Welcome Again, Tracy Ann Warren
by Tracy Ann Warren
The Mistress Trilogy is set in Regency England, as was your debut Trap trilogy. How did you become interested in this time period? What do you love about it?
I have always loved the Georgian, Colonial and Regency periods, naturally seeming to gravitate in my study of history to the British Isles, the English kings, queens and nobility. As a teenager, I read my first Regency historical romance and fell in love with that era. There is something very special about this time period with its careful manners and elegant style, the glamour of the Ton and the gritty heroism of the Peninsular Wars. For me, the Regency has an almost modern sophistication while still retaining all the gentle grace and slower style of the old world. Plus, the clothes are wonderful, especially the men’s’. Who doesn’t love a guy in a tailcoat and breeches with a sexy chapeau bras tucked beneath his arm?
Are the three books connected?
Yes. The Mistress Trilogy is a connected series, the books focusing on three longtime friends—ruthless financier Rafe Pendragon; debonair rake Ethan Andarton, Marquis of Vessey; and dark, sexy confirmed bachelor, Tony Black, Duke of Wyvern. In each book, these men will meet their match when they encounter the women who will show them the power and joy of love.
What do you like least about this period? Anything that constrained you or that you had to plot carefully around, especially as you’re dealing with the slightly scandalous world of the demimonde?
Although my heroines do become mistresses, none of them are from the demimonde. One is a virtuous aristocratic widow--at least until she makes a bargain she never counted on with seductive Rafe Pendragon. My other two heroines are virgins--one who masquerades as a widow and the other who goes from rags to riches when her uncle offers her a London Season.
Other than a lack of sanitation in some parts of London, there really isn’t anything I dislike about the Regency period. I did have to do a bit of a balancing act when it came to the relationship between Rafe Pendragon and Julianna Hawthorne in My Fair Mistress. Julianna is a titled lady of the Ton, while Rafe is in “trade” as a financier and not respectable by Ton standards. Working out matters so the two of them could end up together presented some interesting challenges, one’s for which you’ll have to read the book to find out the resolution.
I was thinking about books I’ve read and really loved and the commonalities between them. One element that appealed to me was the idea of the hero having power over the heroine so that she is put in a position of acting in ways she might not normally. As a result, My Fair Mistress was born.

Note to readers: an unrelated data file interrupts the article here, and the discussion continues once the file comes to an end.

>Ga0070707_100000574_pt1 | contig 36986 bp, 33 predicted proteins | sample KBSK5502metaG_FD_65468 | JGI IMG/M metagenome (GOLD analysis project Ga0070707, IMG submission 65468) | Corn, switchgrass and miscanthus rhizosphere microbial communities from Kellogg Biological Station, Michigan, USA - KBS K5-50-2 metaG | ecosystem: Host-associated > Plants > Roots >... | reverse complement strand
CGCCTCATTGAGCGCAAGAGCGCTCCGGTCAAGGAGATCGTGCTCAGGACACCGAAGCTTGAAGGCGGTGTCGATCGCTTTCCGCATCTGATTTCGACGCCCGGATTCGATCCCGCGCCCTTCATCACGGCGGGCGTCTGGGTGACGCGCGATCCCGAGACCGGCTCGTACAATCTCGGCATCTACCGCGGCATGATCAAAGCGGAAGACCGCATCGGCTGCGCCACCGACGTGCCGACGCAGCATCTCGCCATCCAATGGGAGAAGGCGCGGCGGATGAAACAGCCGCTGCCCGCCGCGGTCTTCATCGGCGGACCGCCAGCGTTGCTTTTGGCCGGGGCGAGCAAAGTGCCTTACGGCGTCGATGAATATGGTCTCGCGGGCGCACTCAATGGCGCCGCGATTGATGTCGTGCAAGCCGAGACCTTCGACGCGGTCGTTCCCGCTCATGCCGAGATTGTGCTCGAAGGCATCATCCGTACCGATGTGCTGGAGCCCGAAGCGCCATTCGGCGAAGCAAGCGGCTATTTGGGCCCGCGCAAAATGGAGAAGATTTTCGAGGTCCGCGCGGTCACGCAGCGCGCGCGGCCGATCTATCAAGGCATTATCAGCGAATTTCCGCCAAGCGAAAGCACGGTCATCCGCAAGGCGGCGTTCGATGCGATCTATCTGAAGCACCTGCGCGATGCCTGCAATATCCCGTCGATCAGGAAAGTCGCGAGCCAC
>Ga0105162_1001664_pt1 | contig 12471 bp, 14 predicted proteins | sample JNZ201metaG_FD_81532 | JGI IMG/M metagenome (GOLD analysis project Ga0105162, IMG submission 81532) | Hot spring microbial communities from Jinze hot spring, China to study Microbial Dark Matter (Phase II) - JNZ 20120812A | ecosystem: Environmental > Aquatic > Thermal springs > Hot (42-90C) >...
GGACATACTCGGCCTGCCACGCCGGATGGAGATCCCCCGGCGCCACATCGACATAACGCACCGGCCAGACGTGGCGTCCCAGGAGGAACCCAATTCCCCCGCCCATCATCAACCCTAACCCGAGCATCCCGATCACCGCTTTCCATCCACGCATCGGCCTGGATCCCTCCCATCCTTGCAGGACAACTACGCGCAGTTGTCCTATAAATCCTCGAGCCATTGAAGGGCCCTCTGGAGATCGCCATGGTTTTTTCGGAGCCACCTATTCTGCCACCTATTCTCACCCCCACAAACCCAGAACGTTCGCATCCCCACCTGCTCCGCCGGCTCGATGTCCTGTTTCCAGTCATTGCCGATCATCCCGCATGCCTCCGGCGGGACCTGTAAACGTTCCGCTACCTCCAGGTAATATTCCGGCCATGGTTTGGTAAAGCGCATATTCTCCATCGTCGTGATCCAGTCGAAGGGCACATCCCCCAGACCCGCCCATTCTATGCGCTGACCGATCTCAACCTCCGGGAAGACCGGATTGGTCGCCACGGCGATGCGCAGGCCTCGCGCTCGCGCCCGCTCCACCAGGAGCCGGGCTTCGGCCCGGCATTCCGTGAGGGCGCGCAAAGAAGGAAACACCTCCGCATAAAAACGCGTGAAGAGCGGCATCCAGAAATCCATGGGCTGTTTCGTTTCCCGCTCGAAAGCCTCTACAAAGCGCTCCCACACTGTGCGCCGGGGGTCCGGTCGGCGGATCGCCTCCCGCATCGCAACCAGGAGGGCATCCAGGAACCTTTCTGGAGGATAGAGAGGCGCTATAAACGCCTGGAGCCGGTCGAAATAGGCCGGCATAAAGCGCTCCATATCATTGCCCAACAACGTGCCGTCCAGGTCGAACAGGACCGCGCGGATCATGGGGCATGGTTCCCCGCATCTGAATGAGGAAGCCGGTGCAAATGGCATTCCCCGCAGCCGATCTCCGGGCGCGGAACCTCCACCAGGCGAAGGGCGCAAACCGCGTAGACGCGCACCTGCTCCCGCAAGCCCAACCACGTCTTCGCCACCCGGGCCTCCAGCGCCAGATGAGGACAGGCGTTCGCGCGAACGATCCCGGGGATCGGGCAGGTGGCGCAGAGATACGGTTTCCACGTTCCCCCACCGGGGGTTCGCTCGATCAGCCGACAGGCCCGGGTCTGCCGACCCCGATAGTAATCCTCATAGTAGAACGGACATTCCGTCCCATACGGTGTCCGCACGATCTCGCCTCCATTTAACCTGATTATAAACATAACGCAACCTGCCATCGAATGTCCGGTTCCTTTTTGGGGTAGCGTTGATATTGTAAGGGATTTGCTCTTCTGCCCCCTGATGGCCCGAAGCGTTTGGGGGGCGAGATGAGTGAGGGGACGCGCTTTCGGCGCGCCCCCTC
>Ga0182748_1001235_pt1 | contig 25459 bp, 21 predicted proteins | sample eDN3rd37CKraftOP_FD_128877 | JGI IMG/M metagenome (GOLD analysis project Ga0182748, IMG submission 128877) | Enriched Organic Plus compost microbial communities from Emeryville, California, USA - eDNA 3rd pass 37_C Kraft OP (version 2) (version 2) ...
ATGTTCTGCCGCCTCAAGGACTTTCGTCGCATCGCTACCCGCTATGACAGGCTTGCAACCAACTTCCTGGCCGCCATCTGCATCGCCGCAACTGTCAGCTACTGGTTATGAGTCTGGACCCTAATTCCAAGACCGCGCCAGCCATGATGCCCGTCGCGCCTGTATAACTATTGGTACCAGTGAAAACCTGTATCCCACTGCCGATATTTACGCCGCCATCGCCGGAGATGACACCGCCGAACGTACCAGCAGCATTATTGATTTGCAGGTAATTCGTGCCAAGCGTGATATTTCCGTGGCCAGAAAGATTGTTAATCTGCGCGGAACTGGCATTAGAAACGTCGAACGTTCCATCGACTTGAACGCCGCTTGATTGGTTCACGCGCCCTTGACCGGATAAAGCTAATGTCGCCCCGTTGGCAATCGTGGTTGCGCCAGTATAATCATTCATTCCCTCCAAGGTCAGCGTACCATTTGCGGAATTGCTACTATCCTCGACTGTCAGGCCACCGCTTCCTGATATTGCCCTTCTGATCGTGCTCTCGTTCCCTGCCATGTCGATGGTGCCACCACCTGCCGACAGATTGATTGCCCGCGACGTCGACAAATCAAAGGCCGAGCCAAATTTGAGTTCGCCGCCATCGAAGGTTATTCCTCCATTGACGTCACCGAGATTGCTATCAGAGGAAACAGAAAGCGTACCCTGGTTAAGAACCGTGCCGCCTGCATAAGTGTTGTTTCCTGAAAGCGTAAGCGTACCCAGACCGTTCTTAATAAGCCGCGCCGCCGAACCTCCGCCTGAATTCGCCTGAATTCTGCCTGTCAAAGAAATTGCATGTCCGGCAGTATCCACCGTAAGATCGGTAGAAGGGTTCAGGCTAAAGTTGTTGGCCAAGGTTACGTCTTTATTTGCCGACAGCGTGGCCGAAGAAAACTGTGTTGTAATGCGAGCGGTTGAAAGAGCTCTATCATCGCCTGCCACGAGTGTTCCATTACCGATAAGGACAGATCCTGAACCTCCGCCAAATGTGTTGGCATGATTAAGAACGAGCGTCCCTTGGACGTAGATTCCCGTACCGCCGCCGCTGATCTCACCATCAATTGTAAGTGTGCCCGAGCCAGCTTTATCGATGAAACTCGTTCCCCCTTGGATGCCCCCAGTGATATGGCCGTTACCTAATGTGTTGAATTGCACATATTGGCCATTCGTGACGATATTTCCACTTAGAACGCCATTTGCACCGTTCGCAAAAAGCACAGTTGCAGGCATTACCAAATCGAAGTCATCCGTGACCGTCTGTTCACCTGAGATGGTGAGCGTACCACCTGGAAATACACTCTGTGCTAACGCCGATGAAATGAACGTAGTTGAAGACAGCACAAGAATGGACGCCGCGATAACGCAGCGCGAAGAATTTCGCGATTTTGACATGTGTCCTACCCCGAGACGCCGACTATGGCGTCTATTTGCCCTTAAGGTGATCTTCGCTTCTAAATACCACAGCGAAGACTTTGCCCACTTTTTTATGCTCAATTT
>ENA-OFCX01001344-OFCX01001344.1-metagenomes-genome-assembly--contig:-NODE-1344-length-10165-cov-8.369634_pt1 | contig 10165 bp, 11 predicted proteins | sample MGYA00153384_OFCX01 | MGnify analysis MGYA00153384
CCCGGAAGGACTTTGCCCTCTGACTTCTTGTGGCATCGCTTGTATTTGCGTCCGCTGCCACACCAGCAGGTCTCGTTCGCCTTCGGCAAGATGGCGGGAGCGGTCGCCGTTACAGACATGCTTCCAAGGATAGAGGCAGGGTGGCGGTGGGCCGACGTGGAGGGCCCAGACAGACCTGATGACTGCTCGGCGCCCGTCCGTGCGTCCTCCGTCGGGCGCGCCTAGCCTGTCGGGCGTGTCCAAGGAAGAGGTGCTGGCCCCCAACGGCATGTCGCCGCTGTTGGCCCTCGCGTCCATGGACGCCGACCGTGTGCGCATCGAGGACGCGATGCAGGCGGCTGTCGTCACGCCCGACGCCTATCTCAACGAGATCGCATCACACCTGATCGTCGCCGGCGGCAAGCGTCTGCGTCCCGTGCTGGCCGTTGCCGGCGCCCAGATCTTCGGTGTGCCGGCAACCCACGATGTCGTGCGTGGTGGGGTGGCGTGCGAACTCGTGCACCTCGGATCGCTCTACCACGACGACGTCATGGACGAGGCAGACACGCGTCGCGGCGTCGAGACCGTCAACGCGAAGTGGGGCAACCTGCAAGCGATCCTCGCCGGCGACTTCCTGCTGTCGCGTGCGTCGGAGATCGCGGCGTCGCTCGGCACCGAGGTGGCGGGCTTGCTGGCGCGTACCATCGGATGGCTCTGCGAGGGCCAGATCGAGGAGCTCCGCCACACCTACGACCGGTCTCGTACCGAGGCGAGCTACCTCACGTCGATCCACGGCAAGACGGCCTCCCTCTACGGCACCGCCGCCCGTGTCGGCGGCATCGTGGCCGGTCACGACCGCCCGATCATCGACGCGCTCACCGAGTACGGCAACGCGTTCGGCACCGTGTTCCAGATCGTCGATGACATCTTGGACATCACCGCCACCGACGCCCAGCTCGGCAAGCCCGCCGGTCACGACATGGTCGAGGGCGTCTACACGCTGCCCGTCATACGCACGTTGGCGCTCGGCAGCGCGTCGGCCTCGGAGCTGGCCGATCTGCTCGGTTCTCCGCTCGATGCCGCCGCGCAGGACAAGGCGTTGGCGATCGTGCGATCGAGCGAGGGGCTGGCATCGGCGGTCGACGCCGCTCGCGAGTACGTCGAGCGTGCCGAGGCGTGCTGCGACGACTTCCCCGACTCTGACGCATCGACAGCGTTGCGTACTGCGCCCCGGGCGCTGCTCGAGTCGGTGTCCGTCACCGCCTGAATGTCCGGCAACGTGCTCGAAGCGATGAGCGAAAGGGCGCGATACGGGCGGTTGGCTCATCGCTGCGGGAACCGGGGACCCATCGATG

Did you have to do any major research for these books? Did you stumble across anything really interesting that you didn’t already know?
I did research on the various neighborhoods in London in order to find a residential area for my hero—one that would be considered good without it being Mayfair. I settled on Bloomsbury. I also did research on financiers, gleaning a great deal of interesting and useful information about one of England’s (and Europe’s) wealthiest, most successful financiers--Nathan Rothschild. Until I began researching him, I did not realize how pivotal he was in financing the Peninsular Wars and Wellington’s army in particular.
What/Who do you like to read?
There are many authors whose books I enjoy. Some of my all-time favorite classic romances are historicals by Judith McNaught and LaVryle Spencer. Lately, I’ve taken to reading a lot of paranormal romance—J.R. Ward and Kresley Cole are two of my auto-buy authors. And although I came to the game late, I just finished all seven of the Harry Potter books and can see why they’re such a phenomenon. What wonderful reads.
Care to share a bit about your writing process? Are you a pantser or a plotter? Do you write multiple drafts or clean up as you go?
I tend to use both pantser and plotter techniques. I often write the first chapter or two before I put my synopsis together. Once done, I then do a loose outline that highlights all the major turning points and character arcs of the book from beginning to end. With that in hand, I start writing in earnest, letting the story and the characters guide me where I need to go. I rarely know what kind of scene I’m going to write before I begin it, having only the general sense of the direction the story should take. Sometime, my characters, however, have other ideas and I’ve learned to trust my gut when something doesn’t feel right. In general, I write one draft, cleaning up here and there as I go. That’s not to say I don’t do re-writes—I do plenty of them, but I’ve found it works best to write the story then work with my editor to revise what needs changing.
What are you planning to work on next? Are we getting another trilogy? I love them. There’s just something wonderful about being able to gorge yourself on an author you love.
I am currently in negotiations with my publisher about my next Regency-era novels, and am not sure yet whether I will be doing another trilogy or if it will be a new series. Once all the details are complete, I will let my readers know. Please visit my website at www.tracyannewarren.com for the latest news and updates!
Thank you, Kalen, for this opportunity to chat with you and all the readers here at History Hoydens. It’s been great fun!